# How one can show that this polynomial is negative [closed]

How one can show that this polynomial.

$$-2+2x^{2k+1}-x^{3k+2}+x^{k-1}$$

is negative for all integer $$k>1$$ and real $$x>2$$.

I have no idea to start.

## closed as off-topic by T. Bongers, Saad, Xander Henderson, Chris Custer, HoloOct 11 '18 at 3:09

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• @greedoid: No it is $k-1$. – DER Oct 10 '18 at 15:59
• Any reason why it should be $x>5$ specifically? desmos.com/calculator/esk3my2jfc – Mohammad Zuhair Khan Oct 10 '18 at 16:07
• That will likely become clear in the answer – HackerBoss Oct 10 '18 at 16:08
• @HackerBoss I only meant that because it seems that for $k>1,$ $-2+2x^{2k+1}-x^{3k+2}+x^{k-1}$ is negative for all values $x>1.18.$ – Mohammad Zuhair Khan Oct 10 '18 at 16:12
• @MohammadZuhairKhan: How you get this result – DER Oct 10 '18 at 16:12

For $$x>2$$ we have $$x^{k+1} >4x^{k-1}>x^{k-1}$$

so we have:

$$x^{2k+1}(2-x^{k+1})-(2-x^{k-1})0}\underbrace{(2-x^{k-1})}_{<0}$$

Well I can change all the signs and assert that the result is positive. If I multiply by $$x$$ I don't change the sign, because $$x$$ is positive and I then put $$y=x^k$$ to simplify the expression. Then I am looking at $$x^3y^3-2x^2y^2-y+2\gt 0$$

I am then guessing that $$-2$$ is irrelevant once $$x$$ and $$k$$ are large, so I drop it and divide through by $$y$$ (positive) and I expect to find $$x^3y^2-2x^2y-1\gt 0$$ perhaps with some extra cases to consider. Now I drop the $$-1$$ as small in relation to the other terms and divide through by $$x^2y$$ (positive) and consider $$xy-2$$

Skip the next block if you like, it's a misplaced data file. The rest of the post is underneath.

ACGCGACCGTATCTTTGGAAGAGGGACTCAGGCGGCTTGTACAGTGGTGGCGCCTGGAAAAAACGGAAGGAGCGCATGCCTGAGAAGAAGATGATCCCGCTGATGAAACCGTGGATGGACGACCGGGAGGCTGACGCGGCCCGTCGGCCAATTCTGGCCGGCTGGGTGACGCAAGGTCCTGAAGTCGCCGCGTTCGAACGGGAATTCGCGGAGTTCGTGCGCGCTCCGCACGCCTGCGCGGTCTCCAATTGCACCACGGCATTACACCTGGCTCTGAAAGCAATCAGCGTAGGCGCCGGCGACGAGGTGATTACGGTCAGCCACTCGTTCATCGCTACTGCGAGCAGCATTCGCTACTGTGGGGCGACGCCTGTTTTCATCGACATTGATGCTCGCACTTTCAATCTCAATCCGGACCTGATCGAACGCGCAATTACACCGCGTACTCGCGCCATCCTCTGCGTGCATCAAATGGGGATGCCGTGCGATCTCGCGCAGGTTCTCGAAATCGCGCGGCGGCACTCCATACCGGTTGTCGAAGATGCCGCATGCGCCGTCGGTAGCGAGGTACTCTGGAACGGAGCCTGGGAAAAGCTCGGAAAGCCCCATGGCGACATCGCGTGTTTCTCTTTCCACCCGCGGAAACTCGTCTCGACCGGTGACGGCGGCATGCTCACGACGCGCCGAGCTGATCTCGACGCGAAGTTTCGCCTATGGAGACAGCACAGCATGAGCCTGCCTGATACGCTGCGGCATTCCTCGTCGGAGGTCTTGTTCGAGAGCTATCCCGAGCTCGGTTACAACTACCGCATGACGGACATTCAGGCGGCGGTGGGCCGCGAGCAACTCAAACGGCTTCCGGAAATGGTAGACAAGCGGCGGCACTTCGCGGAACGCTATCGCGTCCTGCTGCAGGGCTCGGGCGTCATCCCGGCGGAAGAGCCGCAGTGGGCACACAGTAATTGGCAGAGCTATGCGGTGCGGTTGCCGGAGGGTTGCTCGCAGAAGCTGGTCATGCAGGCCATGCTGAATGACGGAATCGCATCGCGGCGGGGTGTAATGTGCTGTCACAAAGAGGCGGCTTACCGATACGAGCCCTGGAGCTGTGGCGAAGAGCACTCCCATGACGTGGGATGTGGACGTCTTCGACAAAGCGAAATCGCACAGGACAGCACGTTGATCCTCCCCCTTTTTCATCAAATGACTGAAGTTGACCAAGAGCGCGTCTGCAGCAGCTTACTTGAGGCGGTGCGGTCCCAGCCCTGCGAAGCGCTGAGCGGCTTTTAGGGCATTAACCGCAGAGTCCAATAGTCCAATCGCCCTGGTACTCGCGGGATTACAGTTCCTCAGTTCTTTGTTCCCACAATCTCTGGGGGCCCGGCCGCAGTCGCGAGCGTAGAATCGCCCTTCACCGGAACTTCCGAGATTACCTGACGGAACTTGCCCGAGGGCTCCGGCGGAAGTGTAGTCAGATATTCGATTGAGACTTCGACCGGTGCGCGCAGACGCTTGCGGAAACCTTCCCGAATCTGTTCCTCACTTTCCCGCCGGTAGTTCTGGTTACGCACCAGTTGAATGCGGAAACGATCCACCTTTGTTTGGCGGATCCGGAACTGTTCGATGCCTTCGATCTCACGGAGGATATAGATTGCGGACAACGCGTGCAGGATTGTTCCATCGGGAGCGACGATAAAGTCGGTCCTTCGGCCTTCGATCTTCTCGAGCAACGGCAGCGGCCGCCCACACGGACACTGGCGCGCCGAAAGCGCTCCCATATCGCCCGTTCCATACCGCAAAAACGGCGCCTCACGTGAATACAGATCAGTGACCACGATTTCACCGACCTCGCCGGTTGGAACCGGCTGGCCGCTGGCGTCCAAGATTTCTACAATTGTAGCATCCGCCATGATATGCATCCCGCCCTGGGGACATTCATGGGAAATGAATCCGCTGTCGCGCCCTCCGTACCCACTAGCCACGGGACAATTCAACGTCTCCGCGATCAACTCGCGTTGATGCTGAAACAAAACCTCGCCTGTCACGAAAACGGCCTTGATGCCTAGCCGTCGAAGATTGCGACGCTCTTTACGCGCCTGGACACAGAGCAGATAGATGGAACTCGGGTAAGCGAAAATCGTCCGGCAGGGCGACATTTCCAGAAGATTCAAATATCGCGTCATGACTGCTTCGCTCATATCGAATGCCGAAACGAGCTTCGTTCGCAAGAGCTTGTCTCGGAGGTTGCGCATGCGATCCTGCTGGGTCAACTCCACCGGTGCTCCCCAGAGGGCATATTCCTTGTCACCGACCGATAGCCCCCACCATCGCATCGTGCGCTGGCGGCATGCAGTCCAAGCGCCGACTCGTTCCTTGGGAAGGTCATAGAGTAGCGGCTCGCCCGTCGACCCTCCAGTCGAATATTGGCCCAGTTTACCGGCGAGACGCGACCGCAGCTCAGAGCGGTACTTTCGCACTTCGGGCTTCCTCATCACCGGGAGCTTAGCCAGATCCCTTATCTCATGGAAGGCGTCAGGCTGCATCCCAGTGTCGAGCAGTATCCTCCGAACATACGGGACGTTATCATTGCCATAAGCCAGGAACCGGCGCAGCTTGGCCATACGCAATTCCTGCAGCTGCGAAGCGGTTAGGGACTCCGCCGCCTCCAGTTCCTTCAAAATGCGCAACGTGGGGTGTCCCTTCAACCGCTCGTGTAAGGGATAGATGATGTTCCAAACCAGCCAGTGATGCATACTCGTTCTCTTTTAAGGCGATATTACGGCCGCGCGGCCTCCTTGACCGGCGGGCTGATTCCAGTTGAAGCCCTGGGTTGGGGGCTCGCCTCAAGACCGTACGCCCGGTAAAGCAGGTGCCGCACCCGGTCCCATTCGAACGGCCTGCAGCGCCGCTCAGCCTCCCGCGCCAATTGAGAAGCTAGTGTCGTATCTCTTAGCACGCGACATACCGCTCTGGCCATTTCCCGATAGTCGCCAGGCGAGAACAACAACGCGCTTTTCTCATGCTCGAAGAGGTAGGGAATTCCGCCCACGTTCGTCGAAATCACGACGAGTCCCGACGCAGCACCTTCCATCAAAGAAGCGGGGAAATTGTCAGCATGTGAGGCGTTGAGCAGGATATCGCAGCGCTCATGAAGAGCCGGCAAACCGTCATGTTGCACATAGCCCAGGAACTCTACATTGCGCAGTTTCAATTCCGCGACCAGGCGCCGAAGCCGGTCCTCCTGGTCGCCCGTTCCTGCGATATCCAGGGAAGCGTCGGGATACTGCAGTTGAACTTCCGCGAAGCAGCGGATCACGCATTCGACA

Now with $$k\gt 1$$ and $$x\gt 5$$ we have also $$y\gt 5$$ so that $$xy-2\gt23$$

Now we see how to reverse the process with crude estimates.

Multiply through by $$x^2y^\gt 1$$ (very crude estimate) and subtract $$1$$ to obtain $$x^3y^2-2x^2y-1\gt 23x^2y-1\gt 22$$

Multiply by $$y\gt 1$$and add $$2$$ to obtain $$x^3y^3-2x^2y^2-y+2\gt22y+2\gt 24\gt 0$$

which is equivalent to the original inequality. As you see, only very crude estimates are required. I used $$y$$ to see if there were any obvious squares hiding in he background.

• This is a beautiful answer. Thanks. – Surb Oct 10 '18 at 20:01

Note that $$-2+2x^{2k+1}-x^{3k+2}+x^{k-1}=-2+\left(2x^{k+2}-x^{2k+3}+1\right)x^{k-1}$$ and $$2x^{k+2}-x^{2k+3}+1=1+\left(2-x^{k+1}\right)x^{k+2}$$ If $$x > 5$$, and $$k>1$$, then $$2-x^{k+1}<-1$$, $$x^{k+2}>1$$, and $$x^{k-1}>1$$, so that $$-2+\left(1+\left(2-x^{k+1}\right)x^{k+2}\right)x^{k-1}<0$$ Informally, $$-2+(1+(<-1)(>1))(>1)\rightarrow-2+(1+(<-1))(>1)\rightarrow-2+(<0)(>1)\rightarrow-2+(<0)<0$$